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Preclusion Doctrines and Peer Review: Arizona Hospital Peer Review Process Given Same Preclusive Effect as Court Judgment
Tuesday, August 3, 2021

You only get one bite at the apple. Lawyers use this expression to describe the legal concept that a cause of action may not be relitigated after it has already been judged on the merits. The twin components of this concept are known as issue preclusion – or collateral estoppel – and claim preclusion – or, in Latin, res judicata. Recently, a United States District Court decision in Arizona classified a hospital’s peer review hearing process, affirmed upon appeal, as an adjudicatory proceeding under Arizona law, akin to an administrative decision. In doing so, the court determined that the hospital’s peer review hearing process, especially when affirmed on statutory appeal, should be afforded the same preclusive effect as a court judgment.[1]

Hospital Revokes Doctor’s Privileges and Terminates Physician Services Agreements

Doctor Seyed Mohsen Sharifi Takieh, M.D. (“Dr. Sharifi”) is an interventional cardiologist. For 13 years, he was an active medical staff member of multiple Banner Health network hospitals (“Banner”).[2] Dr. Sharifi’s relationship with each hospital was governed by a Physician Services Agreement (“PSA”). In December 2018, following a 21-month investigation, Banner terminated Dr. Sharifi’s medical staff membership and clinical privileges at the Banner hospitals, and terminated each PSA between Dr. Sharifi and Banner, allegedly based on patient care issues, alteration of medical records, and disruptive behavior.[3] In his lawsuit, Dr. Sharifi alleged that Banner’s actions were actually racially motivated by his Iranian nationality and Arab descent, in violation of Section 1981 of the Civil Rights Act of 1866 42 U.S.C. § 1981 (“Section 1981”).[4] In his complaint, Dr. Sharifi included documentation of multiple instances where witnesses reported observing conversations where Dr. Sharifi’s competitors and Banner leadership discussed Dr. Sharifi using racist terms.[5]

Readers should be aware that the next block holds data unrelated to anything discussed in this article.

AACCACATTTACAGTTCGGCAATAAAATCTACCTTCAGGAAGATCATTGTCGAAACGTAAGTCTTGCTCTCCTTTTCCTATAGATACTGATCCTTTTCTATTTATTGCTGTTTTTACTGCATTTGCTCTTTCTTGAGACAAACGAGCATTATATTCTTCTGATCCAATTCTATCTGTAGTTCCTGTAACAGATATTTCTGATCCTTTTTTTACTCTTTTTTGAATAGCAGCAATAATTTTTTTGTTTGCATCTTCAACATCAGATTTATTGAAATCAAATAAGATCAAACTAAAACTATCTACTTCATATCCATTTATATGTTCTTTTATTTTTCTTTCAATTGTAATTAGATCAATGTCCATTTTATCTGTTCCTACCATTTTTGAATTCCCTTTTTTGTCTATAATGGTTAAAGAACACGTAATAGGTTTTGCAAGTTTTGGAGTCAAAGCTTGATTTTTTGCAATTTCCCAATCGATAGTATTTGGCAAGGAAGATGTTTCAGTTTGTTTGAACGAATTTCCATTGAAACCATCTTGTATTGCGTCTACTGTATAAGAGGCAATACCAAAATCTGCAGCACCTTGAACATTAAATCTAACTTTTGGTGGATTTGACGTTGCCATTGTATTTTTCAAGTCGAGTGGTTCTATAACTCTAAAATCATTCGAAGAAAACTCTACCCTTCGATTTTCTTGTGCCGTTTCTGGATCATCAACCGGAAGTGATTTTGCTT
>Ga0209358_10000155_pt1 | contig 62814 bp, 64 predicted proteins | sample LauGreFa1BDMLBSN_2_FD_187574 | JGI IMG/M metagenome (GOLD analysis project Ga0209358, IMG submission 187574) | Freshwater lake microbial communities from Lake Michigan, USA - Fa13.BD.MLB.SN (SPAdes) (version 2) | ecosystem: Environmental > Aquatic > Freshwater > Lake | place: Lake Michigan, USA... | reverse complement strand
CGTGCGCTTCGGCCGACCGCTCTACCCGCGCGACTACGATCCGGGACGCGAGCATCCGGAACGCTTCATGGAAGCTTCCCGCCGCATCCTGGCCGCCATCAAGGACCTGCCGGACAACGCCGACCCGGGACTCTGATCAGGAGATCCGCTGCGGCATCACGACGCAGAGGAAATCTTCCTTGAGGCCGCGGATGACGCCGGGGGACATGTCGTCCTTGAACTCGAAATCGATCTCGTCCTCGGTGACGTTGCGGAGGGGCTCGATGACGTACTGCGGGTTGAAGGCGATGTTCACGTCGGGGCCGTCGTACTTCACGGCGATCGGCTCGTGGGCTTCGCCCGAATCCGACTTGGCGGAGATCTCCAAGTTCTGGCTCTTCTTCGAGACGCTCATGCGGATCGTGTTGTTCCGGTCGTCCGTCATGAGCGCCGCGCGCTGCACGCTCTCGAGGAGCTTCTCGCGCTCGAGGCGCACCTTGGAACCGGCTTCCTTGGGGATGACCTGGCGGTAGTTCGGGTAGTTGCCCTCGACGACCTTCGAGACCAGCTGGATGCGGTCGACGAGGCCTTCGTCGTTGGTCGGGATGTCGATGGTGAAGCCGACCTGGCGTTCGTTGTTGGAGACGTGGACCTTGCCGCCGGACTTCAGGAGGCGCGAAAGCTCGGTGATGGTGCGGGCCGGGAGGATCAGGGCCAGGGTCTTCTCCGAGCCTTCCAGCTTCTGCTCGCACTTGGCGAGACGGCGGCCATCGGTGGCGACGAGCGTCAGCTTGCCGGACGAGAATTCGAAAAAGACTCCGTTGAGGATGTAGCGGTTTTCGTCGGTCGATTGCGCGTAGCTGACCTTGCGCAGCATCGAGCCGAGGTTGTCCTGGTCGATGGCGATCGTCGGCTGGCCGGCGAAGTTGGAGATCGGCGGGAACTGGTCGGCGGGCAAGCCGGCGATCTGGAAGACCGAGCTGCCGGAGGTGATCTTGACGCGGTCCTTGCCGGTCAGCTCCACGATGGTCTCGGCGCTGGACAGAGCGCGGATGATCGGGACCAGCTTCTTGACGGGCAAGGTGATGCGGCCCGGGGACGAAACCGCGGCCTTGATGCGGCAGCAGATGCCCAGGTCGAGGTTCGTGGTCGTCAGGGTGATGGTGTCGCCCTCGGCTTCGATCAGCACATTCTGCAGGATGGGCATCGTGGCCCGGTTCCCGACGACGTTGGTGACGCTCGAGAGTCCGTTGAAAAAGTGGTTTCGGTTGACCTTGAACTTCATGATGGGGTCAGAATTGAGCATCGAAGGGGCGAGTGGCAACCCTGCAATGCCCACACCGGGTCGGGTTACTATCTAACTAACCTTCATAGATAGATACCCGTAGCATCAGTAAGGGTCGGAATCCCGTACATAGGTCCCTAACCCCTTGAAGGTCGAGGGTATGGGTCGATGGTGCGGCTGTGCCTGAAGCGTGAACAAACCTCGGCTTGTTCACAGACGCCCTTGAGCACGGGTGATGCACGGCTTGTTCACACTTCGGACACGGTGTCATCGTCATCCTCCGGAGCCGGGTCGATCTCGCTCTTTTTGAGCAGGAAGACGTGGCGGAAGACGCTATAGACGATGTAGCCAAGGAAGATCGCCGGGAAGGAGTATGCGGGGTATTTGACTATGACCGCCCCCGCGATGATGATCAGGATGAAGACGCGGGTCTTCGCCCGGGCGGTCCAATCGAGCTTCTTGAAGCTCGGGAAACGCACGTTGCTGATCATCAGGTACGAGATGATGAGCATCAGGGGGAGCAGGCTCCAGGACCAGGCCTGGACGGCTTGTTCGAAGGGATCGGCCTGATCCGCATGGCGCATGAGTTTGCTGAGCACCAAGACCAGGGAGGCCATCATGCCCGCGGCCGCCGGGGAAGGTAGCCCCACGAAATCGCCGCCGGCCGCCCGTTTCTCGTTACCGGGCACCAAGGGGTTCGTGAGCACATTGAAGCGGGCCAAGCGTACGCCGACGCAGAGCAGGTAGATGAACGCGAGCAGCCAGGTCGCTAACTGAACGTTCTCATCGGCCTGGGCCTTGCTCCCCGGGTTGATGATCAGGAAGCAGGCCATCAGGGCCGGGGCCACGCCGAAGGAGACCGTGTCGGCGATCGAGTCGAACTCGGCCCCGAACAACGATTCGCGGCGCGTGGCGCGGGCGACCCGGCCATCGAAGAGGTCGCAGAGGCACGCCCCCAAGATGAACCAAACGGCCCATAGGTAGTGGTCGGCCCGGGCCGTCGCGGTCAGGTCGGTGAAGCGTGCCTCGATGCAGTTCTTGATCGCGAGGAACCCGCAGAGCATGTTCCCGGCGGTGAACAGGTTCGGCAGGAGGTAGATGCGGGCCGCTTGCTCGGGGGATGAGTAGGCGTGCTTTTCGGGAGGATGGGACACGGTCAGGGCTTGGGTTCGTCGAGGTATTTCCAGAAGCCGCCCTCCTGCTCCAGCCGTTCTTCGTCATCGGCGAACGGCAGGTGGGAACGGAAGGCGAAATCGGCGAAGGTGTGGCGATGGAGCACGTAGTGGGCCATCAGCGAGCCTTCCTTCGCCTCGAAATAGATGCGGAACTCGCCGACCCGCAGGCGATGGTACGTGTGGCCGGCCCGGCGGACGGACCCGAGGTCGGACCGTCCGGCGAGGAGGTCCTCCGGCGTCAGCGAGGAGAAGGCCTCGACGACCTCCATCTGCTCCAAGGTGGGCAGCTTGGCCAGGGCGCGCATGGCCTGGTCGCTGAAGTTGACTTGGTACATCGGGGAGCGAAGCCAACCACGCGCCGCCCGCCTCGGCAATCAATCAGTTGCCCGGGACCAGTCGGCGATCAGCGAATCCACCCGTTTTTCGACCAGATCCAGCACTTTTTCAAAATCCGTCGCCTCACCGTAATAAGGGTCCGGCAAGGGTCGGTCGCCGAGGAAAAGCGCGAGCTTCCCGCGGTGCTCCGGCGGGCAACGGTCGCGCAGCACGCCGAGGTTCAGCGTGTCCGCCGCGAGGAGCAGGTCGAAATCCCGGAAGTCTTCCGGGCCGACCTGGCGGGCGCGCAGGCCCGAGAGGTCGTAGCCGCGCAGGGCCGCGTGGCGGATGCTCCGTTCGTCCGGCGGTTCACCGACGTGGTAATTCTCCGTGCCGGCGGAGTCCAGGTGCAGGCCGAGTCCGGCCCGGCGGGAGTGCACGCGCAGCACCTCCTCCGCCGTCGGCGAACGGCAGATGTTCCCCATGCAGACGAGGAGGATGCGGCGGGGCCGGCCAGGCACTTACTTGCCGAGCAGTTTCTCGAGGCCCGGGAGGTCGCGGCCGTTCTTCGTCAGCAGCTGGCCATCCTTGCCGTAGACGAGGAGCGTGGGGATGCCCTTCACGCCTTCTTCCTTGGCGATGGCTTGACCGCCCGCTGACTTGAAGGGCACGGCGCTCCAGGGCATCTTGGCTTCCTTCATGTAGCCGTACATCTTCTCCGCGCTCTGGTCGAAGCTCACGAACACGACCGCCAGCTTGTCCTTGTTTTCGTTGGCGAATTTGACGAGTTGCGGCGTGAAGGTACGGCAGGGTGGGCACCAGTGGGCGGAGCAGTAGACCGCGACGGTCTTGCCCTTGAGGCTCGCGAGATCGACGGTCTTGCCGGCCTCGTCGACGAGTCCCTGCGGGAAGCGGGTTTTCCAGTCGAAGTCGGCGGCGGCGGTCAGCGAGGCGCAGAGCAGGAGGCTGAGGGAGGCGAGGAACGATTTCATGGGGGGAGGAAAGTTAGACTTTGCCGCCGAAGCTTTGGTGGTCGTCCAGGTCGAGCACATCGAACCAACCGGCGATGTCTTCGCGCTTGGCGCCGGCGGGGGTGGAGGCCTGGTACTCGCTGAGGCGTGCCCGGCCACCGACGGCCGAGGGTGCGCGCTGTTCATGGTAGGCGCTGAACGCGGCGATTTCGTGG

During his time on Banner hospitals’ medical staffs, Dr. Sharifi conflicted with Banner leadership on several occasions. In 2009, Dr. Sharifi raised concerns about what he believed to be the disproportionate number of his cases sent to peer review and his belief that the peer review referrals were racially motivated. In 2014, Dr. Sharifi testified against Banner in a wrongful death action. In 2015, Banner investigated staff complaints alleging sexual harassment by Dr. Sharifi. Dr. Sharifi maintained that Banner manufactured the complaints. In February 2017, Dr. Sharifi raised patient care concerns about the Chief Medical Officer (“CMO”) at Banner Baywood Medical Center (“BBMC”).[6]

In March 2017, one month after raising concerns about the CMO, the BBMC Medical Executive Committee (“MEC”) initiated a peer review of three of Dr. Sharifi’s cases. A cardiology committee delegated by the MEC conducted the peer review and found Dr Sharifi exhibited “reckless behavior” in two cases. Dr. Sharifi successfully appealed the cardiology committee’s findings to the MEC and the findings were reversed. While his appeal was pending, the MEC referred 16 more of Dr. Sharifi’s cases for external review. Based on the results of the external review, Dr. Sharifi was asked to agree to prospective approval and retroactive review of each case he performed at BBMC. He refused and the MEC imposed the requirements as a corrective action due to alleged concerns related to patient care and medical record documentation.